I didn't know where to go; my holy sanctuary had been brutally violated. A freezing numbness consumed my mind and body; I was in pure shock. My feet moved with a steady rhythmic beat, going nowhere in particular. Rain began to drizzle, bouncing off my hunched shoulders, rolling down my arm, and plummeting to the damp pavement. Everything seemed to move in slow motion, while the word "Why" filled my every thought.

I slipped into the nearest bar, the rain became a heavy playing a dismal harmony on the window panes. Slumping down on a stool at the far end of the bar I ordered the strongest drink the bartender had; I planned to drown out my thoughts one way or another. Three drinks and a few hours later, my vision is blurry with the mix of hard liquor and tears.

As I struggled to stand up, a light hand rested on my shoulder. In my drunken stupor I shrugged it off and took a few stuttering steps toward the exit.


The grip tightened on my shoulder with a soft, but firm, "Vince, sit down before you hurt yourself."

Turning around, I twisted my face and leaned in, narrowing my eyes trying to figure out who was two feet in front of me. A cloudy image slowly revealed itself; a small round face, surrounded by brown hair. I placed my unsteady hands on their cheeks and searchingly looked into their eyes and stammered, "S-S-Sandra?"

"No. . ." replied a soft meek voice.

My brain was sluggish, trying to figure out who was in front of me. Suddenly, the drunken clouds were lifted, revealing and reminding me of the events that occurred early that morning with such sharpness it seemed surreal. Tears filled my eyes; tears of pure hatred yet filled with undying love. I didn't know how to react, I stuttered for words, but I couldn't create a coherent thought.

"M-Mo-Molly?"

"Vince, I've been searching for you. I snuck out of Ray's to come find you, but I sure didn' expect you to be like this. . ."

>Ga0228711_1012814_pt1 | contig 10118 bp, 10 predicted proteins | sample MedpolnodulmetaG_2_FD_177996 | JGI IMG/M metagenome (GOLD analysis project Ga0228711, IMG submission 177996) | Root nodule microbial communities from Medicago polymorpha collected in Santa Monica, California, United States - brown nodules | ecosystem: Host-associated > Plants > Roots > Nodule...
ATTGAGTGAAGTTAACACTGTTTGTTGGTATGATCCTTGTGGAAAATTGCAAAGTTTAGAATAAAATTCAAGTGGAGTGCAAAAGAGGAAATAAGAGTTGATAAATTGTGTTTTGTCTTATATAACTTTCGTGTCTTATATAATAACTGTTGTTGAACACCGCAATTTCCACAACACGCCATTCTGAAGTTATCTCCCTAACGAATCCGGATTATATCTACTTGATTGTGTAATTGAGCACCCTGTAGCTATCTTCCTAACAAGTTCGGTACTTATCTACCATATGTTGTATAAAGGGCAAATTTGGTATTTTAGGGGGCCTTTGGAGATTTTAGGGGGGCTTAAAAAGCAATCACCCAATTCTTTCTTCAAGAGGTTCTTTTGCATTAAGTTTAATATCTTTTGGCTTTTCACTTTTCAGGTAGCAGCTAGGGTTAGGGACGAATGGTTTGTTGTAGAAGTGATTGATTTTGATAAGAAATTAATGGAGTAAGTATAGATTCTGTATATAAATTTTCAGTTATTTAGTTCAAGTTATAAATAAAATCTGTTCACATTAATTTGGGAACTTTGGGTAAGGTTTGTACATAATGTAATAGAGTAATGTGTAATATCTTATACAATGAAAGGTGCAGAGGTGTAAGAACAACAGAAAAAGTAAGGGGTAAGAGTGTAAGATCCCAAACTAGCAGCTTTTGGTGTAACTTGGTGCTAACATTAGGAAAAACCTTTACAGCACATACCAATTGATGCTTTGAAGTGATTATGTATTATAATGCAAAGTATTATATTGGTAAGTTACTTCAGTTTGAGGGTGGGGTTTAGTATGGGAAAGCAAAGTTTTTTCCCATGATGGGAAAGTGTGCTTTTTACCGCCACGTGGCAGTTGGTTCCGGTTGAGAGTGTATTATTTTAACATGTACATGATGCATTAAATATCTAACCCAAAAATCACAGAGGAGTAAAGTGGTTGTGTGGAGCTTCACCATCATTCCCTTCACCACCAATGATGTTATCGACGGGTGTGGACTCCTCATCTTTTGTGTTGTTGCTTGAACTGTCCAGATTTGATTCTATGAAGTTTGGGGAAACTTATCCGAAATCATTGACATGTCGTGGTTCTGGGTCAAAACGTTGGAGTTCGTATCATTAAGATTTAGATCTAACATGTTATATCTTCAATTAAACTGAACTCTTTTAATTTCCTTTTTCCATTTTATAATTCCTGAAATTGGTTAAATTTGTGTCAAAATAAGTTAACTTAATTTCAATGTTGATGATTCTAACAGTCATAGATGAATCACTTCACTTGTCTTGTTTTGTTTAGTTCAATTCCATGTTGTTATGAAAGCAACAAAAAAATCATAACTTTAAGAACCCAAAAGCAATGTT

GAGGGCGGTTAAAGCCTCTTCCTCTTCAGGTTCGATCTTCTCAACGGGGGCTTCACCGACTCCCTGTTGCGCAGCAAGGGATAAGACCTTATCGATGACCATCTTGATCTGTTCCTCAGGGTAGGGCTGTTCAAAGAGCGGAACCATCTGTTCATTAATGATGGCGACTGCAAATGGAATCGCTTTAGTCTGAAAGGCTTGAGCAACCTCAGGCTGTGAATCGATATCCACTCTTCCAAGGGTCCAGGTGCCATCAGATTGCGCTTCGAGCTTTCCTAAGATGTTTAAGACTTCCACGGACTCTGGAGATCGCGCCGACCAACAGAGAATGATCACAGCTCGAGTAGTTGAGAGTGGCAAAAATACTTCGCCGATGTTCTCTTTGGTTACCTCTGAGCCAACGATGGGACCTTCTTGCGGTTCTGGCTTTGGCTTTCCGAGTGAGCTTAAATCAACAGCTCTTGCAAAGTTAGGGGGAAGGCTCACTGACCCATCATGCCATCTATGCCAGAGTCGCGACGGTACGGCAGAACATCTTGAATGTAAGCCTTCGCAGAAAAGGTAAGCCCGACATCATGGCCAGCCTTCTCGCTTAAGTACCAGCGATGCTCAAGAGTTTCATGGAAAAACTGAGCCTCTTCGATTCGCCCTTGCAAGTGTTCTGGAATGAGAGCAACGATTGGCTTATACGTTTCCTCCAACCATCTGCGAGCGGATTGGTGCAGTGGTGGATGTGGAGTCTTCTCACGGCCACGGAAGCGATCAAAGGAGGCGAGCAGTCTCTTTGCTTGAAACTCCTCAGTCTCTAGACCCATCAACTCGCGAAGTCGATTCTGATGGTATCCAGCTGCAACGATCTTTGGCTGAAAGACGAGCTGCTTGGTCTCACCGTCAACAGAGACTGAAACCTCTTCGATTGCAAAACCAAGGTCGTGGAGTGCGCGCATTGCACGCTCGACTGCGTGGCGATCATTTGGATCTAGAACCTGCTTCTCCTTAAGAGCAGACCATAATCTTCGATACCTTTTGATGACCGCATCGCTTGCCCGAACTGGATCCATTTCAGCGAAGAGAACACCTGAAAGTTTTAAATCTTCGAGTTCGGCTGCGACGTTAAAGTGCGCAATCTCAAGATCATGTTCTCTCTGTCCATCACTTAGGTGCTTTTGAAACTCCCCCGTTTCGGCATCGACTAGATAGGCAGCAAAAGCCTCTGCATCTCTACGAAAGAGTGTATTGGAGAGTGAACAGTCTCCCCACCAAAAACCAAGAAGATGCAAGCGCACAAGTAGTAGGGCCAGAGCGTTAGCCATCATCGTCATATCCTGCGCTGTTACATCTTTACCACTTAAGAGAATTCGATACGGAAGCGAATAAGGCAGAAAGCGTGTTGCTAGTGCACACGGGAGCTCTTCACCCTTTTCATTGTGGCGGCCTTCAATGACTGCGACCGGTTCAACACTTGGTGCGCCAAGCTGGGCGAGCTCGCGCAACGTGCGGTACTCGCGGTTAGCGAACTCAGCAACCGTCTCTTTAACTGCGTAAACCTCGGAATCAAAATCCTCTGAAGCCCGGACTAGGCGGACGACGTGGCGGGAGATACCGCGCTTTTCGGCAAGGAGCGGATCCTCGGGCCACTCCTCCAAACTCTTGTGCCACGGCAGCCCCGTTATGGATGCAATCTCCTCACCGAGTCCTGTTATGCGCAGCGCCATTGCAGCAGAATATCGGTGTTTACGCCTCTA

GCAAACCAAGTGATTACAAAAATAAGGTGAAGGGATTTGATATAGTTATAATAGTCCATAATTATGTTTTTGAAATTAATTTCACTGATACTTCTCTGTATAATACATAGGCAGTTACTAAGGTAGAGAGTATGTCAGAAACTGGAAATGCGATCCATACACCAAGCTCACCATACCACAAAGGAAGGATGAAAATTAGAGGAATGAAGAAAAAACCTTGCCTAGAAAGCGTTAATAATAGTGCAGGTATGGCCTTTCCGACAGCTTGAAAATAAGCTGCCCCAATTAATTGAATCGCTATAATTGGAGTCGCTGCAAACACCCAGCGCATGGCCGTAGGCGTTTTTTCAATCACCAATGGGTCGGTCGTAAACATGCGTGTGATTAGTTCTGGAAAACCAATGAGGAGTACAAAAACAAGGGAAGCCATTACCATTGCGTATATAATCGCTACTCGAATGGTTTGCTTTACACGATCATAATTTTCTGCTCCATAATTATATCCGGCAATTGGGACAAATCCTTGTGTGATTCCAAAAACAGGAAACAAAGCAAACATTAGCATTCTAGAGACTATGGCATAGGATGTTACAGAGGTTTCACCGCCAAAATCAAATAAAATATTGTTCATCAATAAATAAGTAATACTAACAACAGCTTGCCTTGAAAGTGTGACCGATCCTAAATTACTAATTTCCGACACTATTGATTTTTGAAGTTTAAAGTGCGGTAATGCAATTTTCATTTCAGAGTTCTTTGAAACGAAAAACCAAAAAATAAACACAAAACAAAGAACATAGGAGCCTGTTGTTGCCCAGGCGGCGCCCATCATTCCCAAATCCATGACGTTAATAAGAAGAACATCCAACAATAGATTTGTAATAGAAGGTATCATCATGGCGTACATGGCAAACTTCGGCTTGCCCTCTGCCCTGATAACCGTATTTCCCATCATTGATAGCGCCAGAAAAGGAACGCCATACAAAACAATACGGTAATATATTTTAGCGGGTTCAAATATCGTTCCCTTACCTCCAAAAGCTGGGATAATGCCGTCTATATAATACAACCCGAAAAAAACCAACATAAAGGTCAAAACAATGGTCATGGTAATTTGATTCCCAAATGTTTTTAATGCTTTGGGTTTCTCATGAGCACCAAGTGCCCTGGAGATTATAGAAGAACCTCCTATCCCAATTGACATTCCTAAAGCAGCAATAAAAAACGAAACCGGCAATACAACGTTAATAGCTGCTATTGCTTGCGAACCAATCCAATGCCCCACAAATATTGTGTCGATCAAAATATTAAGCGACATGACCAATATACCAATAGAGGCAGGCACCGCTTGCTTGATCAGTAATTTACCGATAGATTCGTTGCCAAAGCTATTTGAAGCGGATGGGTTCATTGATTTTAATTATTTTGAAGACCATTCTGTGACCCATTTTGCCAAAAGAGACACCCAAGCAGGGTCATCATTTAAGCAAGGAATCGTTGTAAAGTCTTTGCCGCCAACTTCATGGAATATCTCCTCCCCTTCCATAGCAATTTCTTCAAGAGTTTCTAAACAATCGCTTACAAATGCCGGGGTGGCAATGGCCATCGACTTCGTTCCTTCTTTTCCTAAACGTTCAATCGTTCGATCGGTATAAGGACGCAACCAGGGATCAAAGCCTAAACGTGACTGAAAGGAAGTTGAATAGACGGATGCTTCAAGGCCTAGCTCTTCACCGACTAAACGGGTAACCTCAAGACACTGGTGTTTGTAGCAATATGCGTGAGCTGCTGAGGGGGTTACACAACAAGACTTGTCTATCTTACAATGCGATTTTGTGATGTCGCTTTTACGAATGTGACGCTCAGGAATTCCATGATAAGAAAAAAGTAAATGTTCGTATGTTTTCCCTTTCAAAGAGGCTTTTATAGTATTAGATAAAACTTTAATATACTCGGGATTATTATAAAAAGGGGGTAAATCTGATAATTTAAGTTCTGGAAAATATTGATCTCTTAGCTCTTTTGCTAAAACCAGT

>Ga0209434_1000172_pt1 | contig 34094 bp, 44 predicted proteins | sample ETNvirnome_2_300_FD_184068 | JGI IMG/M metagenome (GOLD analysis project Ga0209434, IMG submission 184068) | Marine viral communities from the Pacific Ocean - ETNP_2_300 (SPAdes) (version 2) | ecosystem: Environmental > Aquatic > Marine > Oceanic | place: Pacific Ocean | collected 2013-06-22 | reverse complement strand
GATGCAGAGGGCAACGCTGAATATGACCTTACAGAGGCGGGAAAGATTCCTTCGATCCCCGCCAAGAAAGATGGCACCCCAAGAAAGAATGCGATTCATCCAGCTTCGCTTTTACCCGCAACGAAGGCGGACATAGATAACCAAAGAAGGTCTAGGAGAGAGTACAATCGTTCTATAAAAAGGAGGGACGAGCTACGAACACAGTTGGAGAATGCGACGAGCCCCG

"H-How could you," my voice quivered.

"Forget all that for now, I just. . ."

"How could you!? I loved you Molly. . ." my voice had erupted into a roar which cracked and spilled over with emotion. Tears now cascaded down my strong jaw, and streaming down my neck onto the stiff collar of my shirt.

The faint wailing of police sirens sounded in the distance, mixing with the thunderous clashes, and the relentless pattering of the rain on the windows. The bar itself was as silent as a tomb, even the crashing of dishes in the kitchen had ceased. Screeching tires pierced this almost serene silence. Molly's face was overcome with pure terror; her body made the slightest jerk towards the door, but seemed to decide against it. I will never forget how she looked; she seemed like a frightened fox that had just been cornered by the hounds and knew that her fate had finally found her.

Everything was thrown into a frenzy in a second. The room filled with the boisterous voices of officers, sharp squeaking of shoes pierced the ear, and the rain still patted out its steady, desolate rhythm. My brain was still dulled with alcohol, it ached with the over stimulation of what was happening.

Molly captured my face in her hands, planting her small, thin lips on mine for only an instant before a dark skinned officer pried her away with merciless force. Her body whipped away from mine and was twisted as they placed the silvery cuffs around her petite wrists. She glanced up at me through her disheveled bangs, her eyes full of tears, remorse, and with so many words and feelings left unsaid.

After I had left the diner, officers had scoured for clues. They found the red feather boa, the calling card of the Scarlet Canary, in the trunk of Molly's old blue Ford. Connections between her and her victims were uncovered shortly after, they all had abused her in some way.

I collapsed to my knees, as I watched my beloved Molly be dragged away through the storm into a police cruiser. I was left alone in that bar on the moist tiled floor in the thick silence, sobbing silently to myself. I set the dainty diamond ring on the grimy floor and listened as the rain continued relentlessly drumming on the illuminated windows.